Publications by authors named "Georgiana A Dobri"

10 Publications

  • Page 1 of 1

Long-term tumor control after endoscopic endonasal resection of craniopharyngiomas: comparison of gross-total resection versus subtotal resection with radiation therapy.

J Neurosurg 2021 Oct 15:1-9. Epub 2021 Oct 15.

1Department of Neurosurgery, Weill Cornell Medicine, NewYork-Presbyterian Hospital, New York, New York.

Objective: Surgical management of craniopharyngiomas (CPAs) is challenging. Controversy exists regarding the optimal goals of surgery. The purpose of this study was to compare the long-term outcomes of patients who underwent gross-total resection with the outcomes of those who underwent subtotal resection of their CPA via an endoscopic endonasal approach.

Methods: From a prospectively maintained database of all endoscopic endonasal approaches performed at Weill Cornell Medicine, only patients with CPAs with > 3 years of follow-up after surgery were included. The primary endpoint was radiographic progression. Data were collected on baseline demographics, imaging, endocrine function, visual function, and extent of resection.

Results: A total of 44 patients with a mean follow-up of 5.7 ± 2.6 years were included. Of these patients, 14 (31.8%) had prior surgery. GTR was achieved in 77.3% (34/44) of all patients and 89.5% (34/38) of patients in whom it was the goal of surgery. Preoperative tumor volume < 10 cm3 was highly predictive of GTR (p < 0.001). Radiation therapy was administered within the first 3 months after surgery in 1 (2.9%) of 34 patients with GTR and 7 (70%) of 10 patients with STR (p < 0.001). The 5-year recurrence-free/progression-free survival rate was 75.0% after GTR and 25.0% after STR (45% in subgroup with STR plus radiotherapy; p < 0.001). The time to recurrence after GTR was 30.2 months versus 13 months after STR (5.8 months in subgroup with STR plus radiotherapy; p < 0.001). Patients with GTR had a lower rate of visual deterioration and higher rate of return to work or school compared with those with STR (p = 0.02). Patients with GTR compared to STR had a lower rate of CSF leakage (0.0% vs 30%, p = 0.001) but a higher rate of diabetes insipidus (85.3% vs 50%, p = 0.02).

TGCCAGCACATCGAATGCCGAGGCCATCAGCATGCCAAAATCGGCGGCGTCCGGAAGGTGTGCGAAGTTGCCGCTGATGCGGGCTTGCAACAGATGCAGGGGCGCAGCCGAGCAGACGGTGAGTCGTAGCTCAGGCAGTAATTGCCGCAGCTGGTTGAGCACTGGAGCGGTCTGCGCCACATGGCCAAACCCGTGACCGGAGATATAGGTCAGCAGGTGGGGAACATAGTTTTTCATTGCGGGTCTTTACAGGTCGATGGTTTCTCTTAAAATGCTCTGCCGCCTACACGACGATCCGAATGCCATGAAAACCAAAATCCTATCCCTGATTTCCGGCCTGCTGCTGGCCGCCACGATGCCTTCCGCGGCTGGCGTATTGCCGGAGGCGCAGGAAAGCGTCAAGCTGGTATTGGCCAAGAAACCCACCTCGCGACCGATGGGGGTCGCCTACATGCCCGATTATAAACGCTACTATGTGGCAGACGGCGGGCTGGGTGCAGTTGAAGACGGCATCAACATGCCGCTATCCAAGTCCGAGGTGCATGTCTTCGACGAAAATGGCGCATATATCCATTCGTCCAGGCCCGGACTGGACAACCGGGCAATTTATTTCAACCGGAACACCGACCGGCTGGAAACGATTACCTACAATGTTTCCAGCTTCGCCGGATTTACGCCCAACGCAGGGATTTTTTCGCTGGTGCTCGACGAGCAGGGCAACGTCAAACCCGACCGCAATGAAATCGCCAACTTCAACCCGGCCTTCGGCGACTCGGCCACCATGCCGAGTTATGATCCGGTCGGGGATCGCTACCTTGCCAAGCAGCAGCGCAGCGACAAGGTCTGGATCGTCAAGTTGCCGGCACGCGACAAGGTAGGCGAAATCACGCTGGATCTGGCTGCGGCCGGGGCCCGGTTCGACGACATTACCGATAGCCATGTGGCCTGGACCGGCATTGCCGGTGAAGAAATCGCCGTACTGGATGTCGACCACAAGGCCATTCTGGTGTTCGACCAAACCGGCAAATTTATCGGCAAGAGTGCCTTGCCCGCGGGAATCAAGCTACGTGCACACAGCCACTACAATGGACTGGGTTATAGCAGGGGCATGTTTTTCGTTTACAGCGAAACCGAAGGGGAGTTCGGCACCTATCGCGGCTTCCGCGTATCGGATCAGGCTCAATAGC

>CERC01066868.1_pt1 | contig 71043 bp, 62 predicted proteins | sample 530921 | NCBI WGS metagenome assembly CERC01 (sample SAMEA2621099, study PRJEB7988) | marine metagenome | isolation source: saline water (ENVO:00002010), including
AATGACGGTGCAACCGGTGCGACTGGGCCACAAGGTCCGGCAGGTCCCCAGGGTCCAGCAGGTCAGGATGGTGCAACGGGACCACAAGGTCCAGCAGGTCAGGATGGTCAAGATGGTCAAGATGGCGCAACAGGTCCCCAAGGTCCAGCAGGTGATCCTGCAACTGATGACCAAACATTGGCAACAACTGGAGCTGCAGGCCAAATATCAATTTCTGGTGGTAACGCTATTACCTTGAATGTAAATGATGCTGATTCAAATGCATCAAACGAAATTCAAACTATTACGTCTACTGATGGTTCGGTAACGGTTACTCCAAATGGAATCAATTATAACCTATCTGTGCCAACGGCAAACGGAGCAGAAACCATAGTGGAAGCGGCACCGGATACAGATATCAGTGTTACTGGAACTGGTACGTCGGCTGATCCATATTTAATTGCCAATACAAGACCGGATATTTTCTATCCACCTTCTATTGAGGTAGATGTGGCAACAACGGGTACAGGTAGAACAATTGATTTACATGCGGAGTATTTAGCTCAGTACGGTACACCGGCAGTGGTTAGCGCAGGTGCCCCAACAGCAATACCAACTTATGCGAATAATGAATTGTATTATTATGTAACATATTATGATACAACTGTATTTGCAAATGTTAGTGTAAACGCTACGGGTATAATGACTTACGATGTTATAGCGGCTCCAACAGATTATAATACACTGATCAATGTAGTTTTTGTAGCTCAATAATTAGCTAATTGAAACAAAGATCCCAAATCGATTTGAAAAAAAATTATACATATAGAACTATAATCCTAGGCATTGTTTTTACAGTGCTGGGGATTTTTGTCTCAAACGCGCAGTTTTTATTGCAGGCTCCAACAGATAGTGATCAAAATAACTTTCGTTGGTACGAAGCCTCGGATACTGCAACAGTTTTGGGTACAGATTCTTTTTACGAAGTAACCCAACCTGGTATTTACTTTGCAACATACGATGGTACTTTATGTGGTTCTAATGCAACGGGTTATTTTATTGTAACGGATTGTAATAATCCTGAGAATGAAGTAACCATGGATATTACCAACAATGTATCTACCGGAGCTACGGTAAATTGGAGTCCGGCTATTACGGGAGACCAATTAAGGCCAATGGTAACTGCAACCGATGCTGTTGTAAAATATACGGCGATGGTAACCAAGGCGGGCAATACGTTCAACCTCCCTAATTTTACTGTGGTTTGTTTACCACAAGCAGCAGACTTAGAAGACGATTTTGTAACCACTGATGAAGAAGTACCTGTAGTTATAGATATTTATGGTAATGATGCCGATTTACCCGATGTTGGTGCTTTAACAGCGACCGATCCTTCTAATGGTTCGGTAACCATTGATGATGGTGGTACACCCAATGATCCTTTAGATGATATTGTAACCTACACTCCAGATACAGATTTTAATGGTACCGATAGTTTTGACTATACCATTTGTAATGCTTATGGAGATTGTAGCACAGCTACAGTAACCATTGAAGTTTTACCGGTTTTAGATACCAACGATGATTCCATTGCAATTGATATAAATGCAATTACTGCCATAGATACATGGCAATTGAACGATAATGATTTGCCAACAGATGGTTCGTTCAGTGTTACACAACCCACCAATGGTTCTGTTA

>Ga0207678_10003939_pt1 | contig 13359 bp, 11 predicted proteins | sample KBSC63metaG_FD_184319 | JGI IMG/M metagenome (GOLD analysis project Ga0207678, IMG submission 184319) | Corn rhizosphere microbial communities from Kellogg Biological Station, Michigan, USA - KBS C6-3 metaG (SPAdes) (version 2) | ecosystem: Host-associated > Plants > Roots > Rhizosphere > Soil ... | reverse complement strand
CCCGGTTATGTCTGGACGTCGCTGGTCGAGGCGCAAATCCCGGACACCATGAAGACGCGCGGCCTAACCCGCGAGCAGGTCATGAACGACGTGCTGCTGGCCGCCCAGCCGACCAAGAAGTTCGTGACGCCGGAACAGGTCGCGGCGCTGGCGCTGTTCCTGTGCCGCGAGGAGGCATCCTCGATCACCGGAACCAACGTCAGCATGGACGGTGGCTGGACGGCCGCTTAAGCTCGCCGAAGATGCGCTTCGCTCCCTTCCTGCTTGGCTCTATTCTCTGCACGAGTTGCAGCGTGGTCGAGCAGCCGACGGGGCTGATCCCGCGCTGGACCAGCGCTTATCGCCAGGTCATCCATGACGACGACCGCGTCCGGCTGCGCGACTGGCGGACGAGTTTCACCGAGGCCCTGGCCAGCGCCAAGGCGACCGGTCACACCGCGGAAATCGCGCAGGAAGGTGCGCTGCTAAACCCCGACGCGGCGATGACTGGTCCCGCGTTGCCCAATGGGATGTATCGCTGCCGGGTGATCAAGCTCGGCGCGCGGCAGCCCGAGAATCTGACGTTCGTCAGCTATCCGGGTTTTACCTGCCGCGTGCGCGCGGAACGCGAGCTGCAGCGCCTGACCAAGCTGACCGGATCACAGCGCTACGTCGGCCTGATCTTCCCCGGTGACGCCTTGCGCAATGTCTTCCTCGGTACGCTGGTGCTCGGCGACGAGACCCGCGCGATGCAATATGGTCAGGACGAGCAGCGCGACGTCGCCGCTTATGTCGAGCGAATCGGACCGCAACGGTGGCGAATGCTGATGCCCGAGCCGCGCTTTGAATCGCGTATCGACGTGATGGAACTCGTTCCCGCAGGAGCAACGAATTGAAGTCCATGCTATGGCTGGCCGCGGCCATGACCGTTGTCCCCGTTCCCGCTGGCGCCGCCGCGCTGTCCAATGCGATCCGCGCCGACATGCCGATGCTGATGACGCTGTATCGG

Conclusions: GTR, which is possible to achieve in smaller tumors, resulted in improved tumor control, better visual outcome, and better functional recovery but a higher rate of diabetes insipidus compared with STR, even when the latter was supplemented with postoperative radiation therapy. GTR should be the goal of craniopharyngioma surgery, when achievable with minimal morbidity.
View Article and Find Full Text PDF

Download full-text PDF

Source
http://dx.doi.org/10.3171/2021.5.JNS202011DOI Listing
October 2021

Long-term outcomes after endoscopic endonasal surgery for nonfunctioning pituitary macroadenomas.

J Neurosurg 2020 Jan 31:1-12. Epub 2020 Jan 31.

Departments of1Neurosurgery.

Objective: Nonfunctioning pituitary adenomas are benign, slow-growing tumors. After gross-total resection (GTR) or subtotal resection (STR), tumors can recur or progress and may ultimately require additional intervention. A greater understanding of long-term recurrence and progression rates following complete or partial resection and the need for further intervention will help clinicians provide meaningful counsel for their patients and assist data-driven decision-making.